Liliya Euro, postdoctoral researcher, and Jana Buzkova, project planning officer, who work in a research group led by Academy Professor Anu Wartiowaara say that as researchers, they didn’t consider NADmed an innovation when they started working on it. It was just regular methodological development related to research.
Wartiovaara’s laboratory specialises in human energy metabolism, or how food is transformed into energy needed by cells, and in mitochondrial diseases. The metabolic products of vitamin B3, known as NAD metabolites, are key to the regulation of energy metabolism.
There are a total of four NAD metabolites: NAD+ and NADP+ as well as NADH and NADPH. These four molecules regulate more than 250 vital intracellular processes. As astounding as it may seem, humans need vitamin B3 only to produce these four molecules.
The researchers found that in patients suffering from certain diseases, NAD levels dropped sharply in tissues with defective mitochondria. This made them consider whether a vitamin B3 supplement might help such patients.
“The next question was how to monitor the effect of the vitamin supplement on patients’ NAD levels,” says Euro. Measuring them from patients’ blood samples was the obvious solution, but there was not technique available for doing so.
As Euro had previous experience in developing laboratory techniques, she decided to build another tool, one suited to this specific purpose. The biggest challenge was separating NAD metabolites from the blood, since NAD+ and NADP+ are stable in different conditions than NADH and NADPH.
“In the end, we succeeded in developing a fairly easy-to-use technique, with which we are able to separate all four metabolites as well as measure the amount of these metabolites", Buzkova says and adds:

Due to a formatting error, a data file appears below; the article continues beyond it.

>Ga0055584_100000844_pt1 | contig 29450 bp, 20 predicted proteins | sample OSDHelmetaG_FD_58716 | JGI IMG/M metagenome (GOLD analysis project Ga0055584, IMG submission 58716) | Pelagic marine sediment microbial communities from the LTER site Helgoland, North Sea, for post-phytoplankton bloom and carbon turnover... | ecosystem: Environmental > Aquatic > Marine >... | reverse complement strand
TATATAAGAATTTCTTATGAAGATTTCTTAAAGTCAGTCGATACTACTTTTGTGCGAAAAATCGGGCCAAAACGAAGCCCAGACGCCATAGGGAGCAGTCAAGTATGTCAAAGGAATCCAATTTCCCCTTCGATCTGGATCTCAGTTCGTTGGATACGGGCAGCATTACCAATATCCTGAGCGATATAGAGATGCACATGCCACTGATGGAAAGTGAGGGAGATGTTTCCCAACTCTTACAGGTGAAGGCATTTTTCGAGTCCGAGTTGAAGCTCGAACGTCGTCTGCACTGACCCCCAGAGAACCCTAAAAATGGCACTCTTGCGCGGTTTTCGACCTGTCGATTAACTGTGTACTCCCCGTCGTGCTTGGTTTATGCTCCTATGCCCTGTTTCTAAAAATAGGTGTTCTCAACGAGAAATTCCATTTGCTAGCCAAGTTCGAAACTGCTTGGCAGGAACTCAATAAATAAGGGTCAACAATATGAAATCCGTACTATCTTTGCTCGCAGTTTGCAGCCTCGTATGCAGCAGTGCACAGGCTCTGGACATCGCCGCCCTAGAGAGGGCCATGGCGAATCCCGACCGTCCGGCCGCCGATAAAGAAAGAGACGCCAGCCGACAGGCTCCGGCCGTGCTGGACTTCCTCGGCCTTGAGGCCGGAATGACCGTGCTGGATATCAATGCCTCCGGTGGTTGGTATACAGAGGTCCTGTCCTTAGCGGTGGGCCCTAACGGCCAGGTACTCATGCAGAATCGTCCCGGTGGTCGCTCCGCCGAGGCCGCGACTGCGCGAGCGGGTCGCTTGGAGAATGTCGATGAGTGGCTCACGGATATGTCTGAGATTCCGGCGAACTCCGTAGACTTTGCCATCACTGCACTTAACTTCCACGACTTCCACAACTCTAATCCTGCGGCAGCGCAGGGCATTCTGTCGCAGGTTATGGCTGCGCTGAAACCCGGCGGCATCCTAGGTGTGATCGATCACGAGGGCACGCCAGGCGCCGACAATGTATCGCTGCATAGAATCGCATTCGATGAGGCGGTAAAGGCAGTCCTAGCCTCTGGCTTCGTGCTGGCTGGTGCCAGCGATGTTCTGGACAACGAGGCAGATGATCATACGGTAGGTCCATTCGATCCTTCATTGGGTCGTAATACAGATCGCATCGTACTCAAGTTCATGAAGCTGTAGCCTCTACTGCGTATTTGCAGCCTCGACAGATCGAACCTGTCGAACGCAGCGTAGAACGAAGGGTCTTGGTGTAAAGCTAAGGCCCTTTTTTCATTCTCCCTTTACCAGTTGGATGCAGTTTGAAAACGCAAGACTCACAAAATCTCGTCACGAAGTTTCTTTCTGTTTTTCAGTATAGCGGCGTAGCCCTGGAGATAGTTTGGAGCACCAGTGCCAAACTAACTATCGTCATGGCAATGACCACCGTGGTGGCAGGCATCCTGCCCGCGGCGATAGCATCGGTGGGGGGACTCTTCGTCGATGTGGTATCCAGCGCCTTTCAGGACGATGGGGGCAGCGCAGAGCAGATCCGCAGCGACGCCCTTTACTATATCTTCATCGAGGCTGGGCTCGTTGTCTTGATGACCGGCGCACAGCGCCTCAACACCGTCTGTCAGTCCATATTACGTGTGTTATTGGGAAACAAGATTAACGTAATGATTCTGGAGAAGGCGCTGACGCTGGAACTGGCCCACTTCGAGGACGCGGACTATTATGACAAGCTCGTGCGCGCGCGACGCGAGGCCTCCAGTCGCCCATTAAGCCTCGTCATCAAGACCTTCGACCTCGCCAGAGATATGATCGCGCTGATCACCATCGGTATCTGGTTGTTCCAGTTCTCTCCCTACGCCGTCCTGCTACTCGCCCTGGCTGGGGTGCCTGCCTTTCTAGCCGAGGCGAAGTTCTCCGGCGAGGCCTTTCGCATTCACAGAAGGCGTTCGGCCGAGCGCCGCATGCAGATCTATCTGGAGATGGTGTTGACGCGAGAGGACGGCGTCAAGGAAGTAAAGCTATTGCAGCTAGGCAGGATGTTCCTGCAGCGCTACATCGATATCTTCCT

“We then realised that we have in our hands an innovation that can potentially be applied to the diagnostics of a range of diseases."
Broad application potential
For the purposes of developing and productising the innovation, the researchers established the NADmed team that currently has four members: Academy Professor Anu Wartiovaara acts as a link to the clinic and samples collected from patients with mitochondrial diseases, Liliya Euro is focused on developing the technology, Jana Buzkova serves as the project manager and Sonja Jansson, laboratory technician, analyses NAD levels from biobank samples.
The NADmed team is in the process of developing a diagnostics test suited to clinical use, with which all four NAD metabolites can be measured. A patent application pertaining to the core technology of the technique is also pending.
“At the moment, we are investigating the significance of the NAD metabolites for various diseases, in cooperation with Finnish biobanks, the Finnish Red Cross Blood Service and a number of other research groups,” says Euro.
The researchers believe that there are many areas where a technique measuring NAD metabolites can be applied.
“It can be used when assessing the need for a vitamin B3 supplement, as well as when monitoring patients taking supplements and determining the appropriate dose. The technique can also be combined with drug screening in the case of diseases where NAD metabolite levels collapse – NAD levels returning to normal are an indication of a drug’s effectiveness and the patient's improving condition", Euro states.